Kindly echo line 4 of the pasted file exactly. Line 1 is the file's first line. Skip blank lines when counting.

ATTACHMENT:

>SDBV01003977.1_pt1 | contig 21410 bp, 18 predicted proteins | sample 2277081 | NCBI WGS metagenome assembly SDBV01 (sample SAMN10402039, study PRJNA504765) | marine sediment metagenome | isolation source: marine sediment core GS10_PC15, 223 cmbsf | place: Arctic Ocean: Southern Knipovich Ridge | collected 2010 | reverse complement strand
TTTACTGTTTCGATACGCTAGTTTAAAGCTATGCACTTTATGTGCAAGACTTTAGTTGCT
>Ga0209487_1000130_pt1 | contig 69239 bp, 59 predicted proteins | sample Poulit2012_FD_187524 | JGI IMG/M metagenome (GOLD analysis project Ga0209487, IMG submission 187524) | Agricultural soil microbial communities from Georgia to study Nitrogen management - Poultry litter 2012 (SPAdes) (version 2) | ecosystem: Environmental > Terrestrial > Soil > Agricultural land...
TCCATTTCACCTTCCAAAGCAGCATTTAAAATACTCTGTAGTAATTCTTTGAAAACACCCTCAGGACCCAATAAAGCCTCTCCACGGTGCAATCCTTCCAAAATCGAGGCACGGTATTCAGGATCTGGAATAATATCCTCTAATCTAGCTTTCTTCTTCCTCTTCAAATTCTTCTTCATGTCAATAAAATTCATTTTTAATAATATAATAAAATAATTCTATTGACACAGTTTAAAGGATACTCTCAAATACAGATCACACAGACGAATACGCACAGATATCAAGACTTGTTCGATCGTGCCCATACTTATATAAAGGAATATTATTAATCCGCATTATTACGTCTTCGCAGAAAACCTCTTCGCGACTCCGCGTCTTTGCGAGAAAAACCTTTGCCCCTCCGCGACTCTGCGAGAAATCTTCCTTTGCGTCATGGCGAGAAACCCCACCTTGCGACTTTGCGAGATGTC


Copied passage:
TCCATTTCACCTTCCAAAGCAGCATTTAAAATACTCTGTAGTAATTCTTTGAAAACACCCTCAGGACCCAATAAAGCCTCTCCACGGTGCAATCCTTCCAAAATCGAGGCACGGTATTCAGGATCTGGAATAATATCCTCTAATCTAGCTTTCTTCTTCCTCTTCAAATTCTTCTTCATGTCAATAAAATTCATTTTTAATAATATAATAAAATAATTCTATTGACACAGTTTAAAGGATACTCTCAAATACAGATCACACAGACGAATACGCACAGATATCAAGACTTGTTCGATCGTGCCCATACTTATATAAAGGAATATTATTAATCCGCATTATTACGTCTTCGCAGAAAACCTCTTCGCGACTCCGCGTCTTTGCGAGAAAAACCTTTGCCCCTCCGCGACTCTGCGAGAAATCTTCCTTTGCGTCATGGCGAGAAACCCCACCTTGCGACTTTGCGAGATGTC